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delight and satisfaction, but only such zealots as these whose eyes were so dazzled, that they thought they saw Popery in every picture and piece of painted glass."" One of the arguments used by the Puritans for breaking the painted glass was, because by darkening the church it obscured the new light of the Gospel.

Here, then, was the practice of glass-painting for a while exterminated: some few specimens were, however, produced soon after the reformation, but from the disuse of the architecture with which the art was so intimately associated, and from the imitation of the Italian school, at that time becoming so much the fashion, the works were of little note, and when used, frequently foreign in design.

Except where occasionally we admire the work of some Dutch or German artist, a void in the art exists, until the spirit which has lately arisen from the restoration of many of our religious edifices, and the accompanying decorative arts, have animated the energy of the wealthy, the soul and talents of the artist: and while we see and admire these restored works, it is most devoutly to be hoped that the spirit which created medieval taste may animate its admirers, and that from the ashes of restoration may arise a phoenix, the monument and illustration of the taste and genius of the nineteenth century.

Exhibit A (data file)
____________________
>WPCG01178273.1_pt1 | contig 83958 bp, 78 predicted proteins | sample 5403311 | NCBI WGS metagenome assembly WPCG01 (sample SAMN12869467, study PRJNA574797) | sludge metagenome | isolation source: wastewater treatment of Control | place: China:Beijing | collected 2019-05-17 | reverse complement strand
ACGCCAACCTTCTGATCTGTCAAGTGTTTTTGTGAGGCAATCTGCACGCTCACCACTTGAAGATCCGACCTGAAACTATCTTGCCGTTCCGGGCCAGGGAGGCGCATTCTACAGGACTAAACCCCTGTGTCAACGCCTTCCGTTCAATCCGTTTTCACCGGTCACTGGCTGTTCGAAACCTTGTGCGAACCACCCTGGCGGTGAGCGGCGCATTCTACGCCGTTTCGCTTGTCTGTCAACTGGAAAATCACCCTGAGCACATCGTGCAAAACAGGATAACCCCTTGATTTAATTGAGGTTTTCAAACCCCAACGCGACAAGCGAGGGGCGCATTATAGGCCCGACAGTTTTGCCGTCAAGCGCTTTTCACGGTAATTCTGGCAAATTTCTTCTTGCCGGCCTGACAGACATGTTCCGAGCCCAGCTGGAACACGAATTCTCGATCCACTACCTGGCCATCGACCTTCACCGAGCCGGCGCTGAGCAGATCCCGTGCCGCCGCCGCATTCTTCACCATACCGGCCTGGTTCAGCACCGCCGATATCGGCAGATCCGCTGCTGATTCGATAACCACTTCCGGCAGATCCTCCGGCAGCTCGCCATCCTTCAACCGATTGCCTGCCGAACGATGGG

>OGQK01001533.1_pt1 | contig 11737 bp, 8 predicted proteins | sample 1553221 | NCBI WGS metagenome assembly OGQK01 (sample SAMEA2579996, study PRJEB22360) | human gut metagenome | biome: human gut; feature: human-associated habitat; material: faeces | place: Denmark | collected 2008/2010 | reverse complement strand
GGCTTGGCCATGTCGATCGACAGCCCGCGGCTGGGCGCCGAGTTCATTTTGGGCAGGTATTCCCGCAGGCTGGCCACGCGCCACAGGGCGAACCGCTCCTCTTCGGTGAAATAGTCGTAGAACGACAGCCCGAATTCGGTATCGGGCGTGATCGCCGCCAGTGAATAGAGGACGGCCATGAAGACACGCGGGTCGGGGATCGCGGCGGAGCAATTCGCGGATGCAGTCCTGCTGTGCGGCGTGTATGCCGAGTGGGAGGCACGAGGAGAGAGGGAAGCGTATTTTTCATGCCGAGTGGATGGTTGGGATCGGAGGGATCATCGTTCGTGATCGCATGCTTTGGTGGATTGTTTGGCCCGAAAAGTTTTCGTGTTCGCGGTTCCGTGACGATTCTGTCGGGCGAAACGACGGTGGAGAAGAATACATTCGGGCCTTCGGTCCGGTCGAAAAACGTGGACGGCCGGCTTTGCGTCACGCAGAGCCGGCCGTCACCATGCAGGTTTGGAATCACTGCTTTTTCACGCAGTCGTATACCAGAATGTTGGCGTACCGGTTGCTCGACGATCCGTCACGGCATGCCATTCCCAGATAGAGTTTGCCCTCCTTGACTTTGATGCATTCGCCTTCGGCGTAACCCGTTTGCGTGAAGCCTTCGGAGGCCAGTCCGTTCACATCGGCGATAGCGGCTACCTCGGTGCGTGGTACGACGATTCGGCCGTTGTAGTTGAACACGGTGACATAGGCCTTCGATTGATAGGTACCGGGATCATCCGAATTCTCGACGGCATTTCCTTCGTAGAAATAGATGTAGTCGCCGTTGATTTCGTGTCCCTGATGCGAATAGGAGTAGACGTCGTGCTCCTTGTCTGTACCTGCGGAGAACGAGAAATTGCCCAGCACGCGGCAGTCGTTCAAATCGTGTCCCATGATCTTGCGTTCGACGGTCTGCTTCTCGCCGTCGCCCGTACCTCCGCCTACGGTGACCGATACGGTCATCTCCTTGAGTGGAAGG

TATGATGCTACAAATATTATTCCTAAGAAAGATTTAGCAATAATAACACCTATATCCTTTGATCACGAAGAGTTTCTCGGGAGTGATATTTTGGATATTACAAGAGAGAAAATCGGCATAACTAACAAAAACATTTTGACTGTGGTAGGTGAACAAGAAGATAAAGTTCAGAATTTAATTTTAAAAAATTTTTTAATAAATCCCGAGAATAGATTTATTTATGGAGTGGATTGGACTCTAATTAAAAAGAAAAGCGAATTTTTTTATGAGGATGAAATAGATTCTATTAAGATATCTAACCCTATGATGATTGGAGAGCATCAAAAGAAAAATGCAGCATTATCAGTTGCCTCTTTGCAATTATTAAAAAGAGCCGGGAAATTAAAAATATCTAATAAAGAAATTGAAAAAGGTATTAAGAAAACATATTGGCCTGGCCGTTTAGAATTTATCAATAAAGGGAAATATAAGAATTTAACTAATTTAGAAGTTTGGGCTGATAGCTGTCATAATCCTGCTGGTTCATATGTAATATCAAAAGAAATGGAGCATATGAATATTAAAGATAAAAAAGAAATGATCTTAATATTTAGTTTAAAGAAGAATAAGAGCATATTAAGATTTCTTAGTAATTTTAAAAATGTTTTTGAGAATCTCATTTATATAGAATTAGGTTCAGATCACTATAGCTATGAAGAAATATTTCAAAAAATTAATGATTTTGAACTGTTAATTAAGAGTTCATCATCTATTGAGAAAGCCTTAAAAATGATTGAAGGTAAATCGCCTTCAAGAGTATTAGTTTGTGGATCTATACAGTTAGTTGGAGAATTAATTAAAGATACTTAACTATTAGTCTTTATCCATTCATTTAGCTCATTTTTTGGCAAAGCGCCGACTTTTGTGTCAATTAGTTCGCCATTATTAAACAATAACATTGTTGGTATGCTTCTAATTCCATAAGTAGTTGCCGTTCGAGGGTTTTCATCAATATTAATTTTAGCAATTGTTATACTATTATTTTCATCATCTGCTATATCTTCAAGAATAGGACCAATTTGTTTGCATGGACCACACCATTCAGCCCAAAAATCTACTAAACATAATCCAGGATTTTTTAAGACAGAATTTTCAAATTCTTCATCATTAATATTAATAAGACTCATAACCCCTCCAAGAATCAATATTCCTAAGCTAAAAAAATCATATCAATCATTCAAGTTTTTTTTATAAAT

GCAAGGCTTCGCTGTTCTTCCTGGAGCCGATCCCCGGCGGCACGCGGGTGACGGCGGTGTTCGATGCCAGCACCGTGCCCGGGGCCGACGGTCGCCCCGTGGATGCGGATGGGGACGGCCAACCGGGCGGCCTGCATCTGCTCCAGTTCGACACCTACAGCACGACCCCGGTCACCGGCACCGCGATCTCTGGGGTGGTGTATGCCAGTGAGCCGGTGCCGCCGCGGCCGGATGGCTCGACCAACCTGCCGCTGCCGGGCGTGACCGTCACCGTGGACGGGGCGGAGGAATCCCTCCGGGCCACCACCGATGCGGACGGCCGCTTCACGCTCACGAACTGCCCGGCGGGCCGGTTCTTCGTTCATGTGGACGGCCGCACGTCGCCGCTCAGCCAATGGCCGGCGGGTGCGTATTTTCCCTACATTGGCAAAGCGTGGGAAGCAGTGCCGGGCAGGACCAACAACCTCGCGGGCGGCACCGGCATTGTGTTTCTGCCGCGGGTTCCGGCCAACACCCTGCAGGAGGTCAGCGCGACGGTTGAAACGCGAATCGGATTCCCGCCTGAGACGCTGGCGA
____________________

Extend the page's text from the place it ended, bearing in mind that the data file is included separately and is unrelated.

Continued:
Sir Joshua Reynolds has remarked, that "invention is one of the marks of genius; but if we consult experience, we shall find that it is by being conversant with the inventions of others we learn to invent, as by reading the thoughts of others we learn to think." Hence the real practical value of the study of antiquity. The above remark may well be applied to the labours of the Archæological Association, whose object is to become conversant with the works of others, hereafter probably to work important ends in the history of our age.


In these days, we have the power of producing the finest subjects this art is capable of. From the ability of the artists employed, the practical works on the subject serving as so much experience, in the mechanical means, in the knowledge of chemical combination and burning in of colour, we have infinite advantages over the craftsmen of the middle ages; and however much may be said of the lost secrets of the art, we have certainly little to envy the ancients in their method of proceeding.